A necessity to compete
The fifth stage is barely visible today, but has been adopted by 3 and Verizon. Yet it is the stage we believe that all operators will need to adopt over the next five years. Embracing VoIP gives the operator some semblance of control over offerings from over-the-top providers. It also plays to the operator's strengths, offering better quality of service and the potential to bundle other services. From a marketing perspective, the operator is seen as the VoIP user's friend. In addition, the VoIP player is seen as part of the "establishment."
Finally, LTE will arrive and operators will be fully able to exploit the VoIP opportunity cost effectively, as has been seen in the fixed world. In this stage, the former VoIP partners of the embrace stage become rivals again, but on a more level cost basis. However, KPN's quality of service issues when it launched fixed VoIP in the Netherlands are evidence of the need to focus on quality of delivery as much as availability.
Ultimately, the competitive environment will shape when, where and how mobile VoIP is adopted - and whether operators are able to dictate their own destiny. The scale of the first mover will be key: too small and it will be ignored, but if it is large enough, it will prompt a response. Regulation will be critical as well. If regulators seek to push net neutrality principles, then operators will have little choice but to adapt their stance. At the other extreme, particularly in the Gulf States for example, regulators are contributing to limiting VoIP access.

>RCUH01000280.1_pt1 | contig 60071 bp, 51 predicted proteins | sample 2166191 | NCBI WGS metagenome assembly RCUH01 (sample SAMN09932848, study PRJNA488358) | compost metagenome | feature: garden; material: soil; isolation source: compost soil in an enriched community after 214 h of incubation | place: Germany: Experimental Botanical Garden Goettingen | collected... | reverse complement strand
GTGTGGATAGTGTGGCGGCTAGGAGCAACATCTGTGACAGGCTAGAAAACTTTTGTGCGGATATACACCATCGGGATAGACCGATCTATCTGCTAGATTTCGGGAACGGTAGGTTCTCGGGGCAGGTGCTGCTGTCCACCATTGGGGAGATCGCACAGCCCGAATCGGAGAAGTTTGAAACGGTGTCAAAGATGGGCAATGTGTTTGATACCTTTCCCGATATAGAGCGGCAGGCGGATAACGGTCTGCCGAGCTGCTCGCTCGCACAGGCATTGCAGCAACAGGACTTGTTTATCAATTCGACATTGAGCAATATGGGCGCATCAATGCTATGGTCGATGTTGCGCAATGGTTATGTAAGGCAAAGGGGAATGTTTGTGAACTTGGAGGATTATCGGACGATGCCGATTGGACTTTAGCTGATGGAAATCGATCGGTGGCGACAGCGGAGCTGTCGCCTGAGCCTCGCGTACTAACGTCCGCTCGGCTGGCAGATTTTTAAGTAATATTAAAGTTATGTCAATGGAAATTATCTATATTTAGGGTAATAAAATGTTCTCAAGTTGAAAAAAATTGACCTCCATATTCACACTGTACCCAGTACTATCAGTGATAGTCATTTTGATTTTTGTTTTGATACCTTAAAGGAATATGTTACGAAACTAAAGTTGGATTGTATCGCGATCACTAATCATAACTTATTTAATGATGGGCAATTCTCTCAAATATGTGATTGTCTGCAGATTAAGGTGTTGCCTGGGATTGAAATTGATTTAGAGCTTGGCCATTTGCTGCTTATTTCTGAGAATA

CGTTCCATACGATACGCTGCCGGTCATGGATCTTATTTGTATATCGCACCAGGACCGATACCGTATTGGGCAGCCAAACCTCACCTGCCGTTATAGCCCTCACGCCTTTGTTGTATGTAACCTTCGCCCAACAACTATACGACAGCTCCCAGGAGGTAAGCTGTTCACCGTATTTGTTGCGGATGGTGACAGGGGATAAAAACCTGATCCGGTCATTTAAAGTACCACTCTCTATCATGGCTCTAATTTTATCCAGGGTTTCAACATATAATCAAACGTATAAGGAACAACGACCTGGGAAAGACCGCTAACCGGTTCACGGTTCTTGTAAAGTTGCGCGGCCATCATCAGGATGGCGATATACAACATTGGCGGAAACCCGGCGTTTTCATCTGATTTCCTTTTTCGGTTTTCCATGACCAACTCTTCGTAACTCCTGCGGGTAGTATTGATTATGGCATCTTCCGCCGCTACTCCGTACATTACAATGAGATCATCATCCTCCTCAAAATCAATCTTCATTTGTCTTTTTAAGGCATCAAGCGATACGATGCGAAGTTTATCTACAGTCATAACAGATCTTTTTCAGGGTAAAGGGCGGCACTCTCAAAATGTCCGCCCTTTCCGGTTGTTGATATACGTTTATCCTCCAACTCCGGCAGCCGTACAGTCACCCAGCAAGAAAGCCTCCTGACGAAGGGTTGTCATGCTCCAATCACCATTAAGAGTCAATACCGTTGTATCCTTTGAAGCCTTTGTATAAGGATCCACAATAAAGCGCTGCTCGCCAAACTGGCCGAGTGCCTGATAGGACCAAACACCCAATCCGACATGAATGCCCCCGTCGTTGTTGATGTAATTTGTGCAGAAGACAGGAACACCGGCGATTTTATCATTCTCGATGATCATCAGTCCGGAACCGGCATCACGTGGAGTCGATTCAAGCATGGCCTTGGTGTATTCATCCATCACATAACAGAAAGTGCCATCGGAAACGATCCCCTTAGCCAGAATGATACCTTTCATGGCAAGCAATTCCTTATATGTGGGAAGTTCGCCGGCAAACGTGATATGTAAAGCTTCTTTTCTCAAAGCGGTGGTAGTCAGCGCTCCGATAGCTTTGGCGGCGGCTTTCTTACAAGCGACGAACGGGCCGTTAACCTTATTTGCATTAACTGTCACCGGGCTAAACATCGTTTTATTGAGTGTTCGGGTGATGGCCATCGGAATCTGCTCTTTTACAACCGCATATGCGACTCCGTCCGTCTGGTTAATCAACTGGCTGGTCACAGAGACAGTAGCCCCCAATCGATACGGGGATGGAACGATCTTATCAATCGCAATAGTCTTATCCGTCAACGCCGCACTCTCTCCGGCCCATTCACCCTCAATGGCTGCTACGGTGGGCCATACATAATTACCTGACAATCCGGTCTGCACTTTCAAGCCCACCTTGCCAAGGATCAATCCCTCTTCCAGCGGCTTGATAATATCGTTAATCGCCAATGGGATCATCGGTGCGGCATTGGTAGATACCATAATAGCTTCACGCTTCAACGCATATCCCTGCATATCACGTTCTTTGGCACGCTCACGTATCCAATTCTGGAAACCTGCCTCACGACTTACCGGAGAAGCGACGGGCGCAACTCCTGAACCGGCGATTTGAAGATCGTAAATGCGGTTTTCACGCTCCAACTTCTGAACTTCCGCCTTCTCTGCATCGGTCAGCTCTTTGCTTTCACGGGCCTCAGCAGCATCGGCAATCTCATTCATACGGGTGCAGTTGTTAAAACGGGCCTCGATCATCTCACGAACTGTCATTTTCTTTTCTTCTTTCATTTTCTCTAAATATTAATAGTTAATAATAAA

Legacy voice pricing will also be crucial in stimulating demand for VoIP. Expensive domestic and international calls will increase pressure from users seeking a lower-cost alternative. Conversely, cheaper calls and large call bundles will enable operators to circumvent calls for VoIP access. Call patterns will also be important. High international traffic combined with high international call pricing will be a major driver for end-users to demand VoIP.